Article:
• An anthology of an age . . . A book that offers so much pleasure and insight

    Ian Jack, Guardian
  • Austin Metros and Chariots of Fire, cricket balls and petrol bombs, Sloane Rangers and Boys from the Blackstuff . . . Andy Beckett's lively and even-handed account of two years in the life of modern Britons is bracingly anti-nostalgic. Focusing sharply on key players and events, he teases out the paradoxes of those sharp-elbowed and irony-free times, and leaves the reader with provoking questions about how we got here from there

    Hilary Mantel
  • Promised You a Miracle is intelligent, entertaining, readable, convincing and timely. It is history well told and properly done

    Daniel Finkelstein, The Times
  • Beckett is a lucid, focussed writer . . . There is a wry, shrewd humanity to his historical interests

    Richard Davenport-Hines, Observer
  • A breezy and very intelligent anatomy of the years 1980-82 . . . This is not conventional political history - and is all the better for it. Beckett is as interested in the flowering of independent television production companies and the regeneration of London's Docklands as he is in monetarism, the Falklands War and the assault on the trade unions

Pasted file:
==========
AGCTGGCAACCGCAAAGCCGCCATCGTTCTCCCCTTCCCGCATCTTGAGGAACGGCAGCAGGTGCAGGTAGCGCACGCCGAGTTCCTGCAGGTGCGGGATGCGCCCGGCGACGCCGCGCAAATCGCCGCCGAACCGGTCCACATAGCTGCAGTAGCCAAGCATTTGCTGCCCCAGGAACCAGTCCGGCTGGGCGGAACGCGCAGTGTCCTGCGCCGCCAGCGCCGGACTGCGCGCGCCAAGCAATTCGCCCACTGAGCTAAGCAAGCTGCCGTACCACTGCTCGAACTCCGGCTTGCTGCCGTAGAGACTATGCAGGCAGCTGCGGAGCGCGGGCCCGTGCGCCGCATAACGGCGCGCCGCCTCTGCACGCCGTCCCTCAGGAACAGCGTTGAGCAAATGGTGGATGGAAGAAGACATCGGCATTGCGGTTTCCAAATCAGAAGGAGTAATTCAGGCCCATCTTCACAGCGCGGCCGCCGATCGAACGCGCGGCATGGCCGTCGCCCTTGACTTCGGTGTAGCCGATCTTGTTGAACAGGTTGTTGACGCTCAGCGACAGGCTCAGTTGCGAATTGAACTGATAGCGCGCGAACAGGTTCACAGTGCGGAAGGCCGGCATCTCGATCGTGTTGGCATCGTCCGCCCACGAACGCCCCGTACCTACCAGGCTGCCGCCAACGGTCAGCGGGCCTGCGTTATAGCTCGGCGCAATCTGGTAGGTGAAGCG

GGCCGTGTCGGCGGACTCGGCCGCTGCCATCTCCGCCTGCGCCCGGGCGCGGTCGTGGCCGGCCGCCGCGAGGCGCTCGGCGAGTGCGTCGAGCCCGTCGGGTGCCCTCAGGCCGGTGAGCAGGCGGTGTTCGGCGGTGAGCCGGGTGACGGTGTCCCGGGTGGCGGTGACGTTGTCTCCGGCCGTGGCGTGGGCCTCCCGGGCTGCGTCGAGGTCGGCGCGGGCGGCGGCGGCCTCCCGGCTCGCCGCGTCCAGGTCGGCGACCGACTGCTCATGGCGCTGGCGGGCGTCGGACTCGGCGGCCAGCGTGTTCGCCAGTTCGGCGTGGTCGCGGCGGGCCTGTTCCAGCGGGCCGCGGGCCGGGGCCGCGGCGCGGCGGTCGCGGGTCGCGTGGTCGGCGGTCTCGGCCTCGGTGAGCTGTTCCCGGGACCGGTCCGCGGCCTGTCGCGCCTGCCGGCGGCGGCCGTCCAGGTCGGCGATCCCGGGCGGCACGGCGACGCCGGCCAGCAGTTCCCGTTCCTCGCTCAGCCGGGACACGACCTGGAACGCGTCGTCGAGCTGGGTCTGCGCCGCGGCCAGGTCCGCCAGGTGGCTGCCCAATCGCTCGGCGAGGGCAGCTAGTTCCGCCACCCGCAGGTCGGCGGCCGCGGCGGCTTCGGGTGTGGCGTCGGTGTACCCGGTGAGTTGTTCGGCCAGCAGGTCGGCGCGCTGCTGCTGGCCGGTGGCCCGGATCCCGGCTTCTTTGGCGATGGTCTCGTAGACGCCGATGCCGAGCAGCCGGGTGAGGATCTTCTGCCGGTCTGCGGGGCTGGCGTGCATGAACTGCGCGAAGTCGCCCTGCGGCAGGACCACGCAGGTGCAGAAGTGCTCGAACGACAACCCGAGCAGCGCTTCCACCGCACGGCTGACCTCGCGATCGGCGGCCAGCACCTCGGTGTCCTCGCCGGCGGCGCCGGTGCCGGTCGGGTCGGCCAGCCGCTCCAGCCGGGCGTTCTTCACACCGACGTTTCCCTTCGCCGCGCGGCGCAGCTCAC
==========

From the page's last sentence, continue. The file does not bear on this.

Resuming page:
Jonathan Derbyshire, Prospect
  • [A] gripping mixture of contemporary history and vivid reportage

    John Campbell, Independent
  • Those who lived through the early eighties - who spent all that time wondering what the hell was going to happen next - will enjoy Beckett's work because it validates what at times seemed like a waking dream, or sometimes a waking nightmare. For those too young, the book is valuable as a reminder that there were other times in recent history when it seemed everything was beginning to slide

    Jamie Kenny, Big Issue
  • Beckett has a fine eye for detail

    Andrew Neather, Evening Standard
  • [Beckett] mixes history, journalism and autobiography. He has a strong sense of place

    Richard Vinen, Literary Review
  • The appeal of Beckett's book is that he succeeds in showing rather than merely telling us why his chosen period was pivotal in the life of the nation. For those who lived through all the turbulence, as I did, it reawakens memories and helps reconnect you with the person you once were. For those who did not, or who cannot remember, it recounts well how an old nation roused itself from slumber and dared to change the course on which it seemed set

    Jason Cowley, New Statesman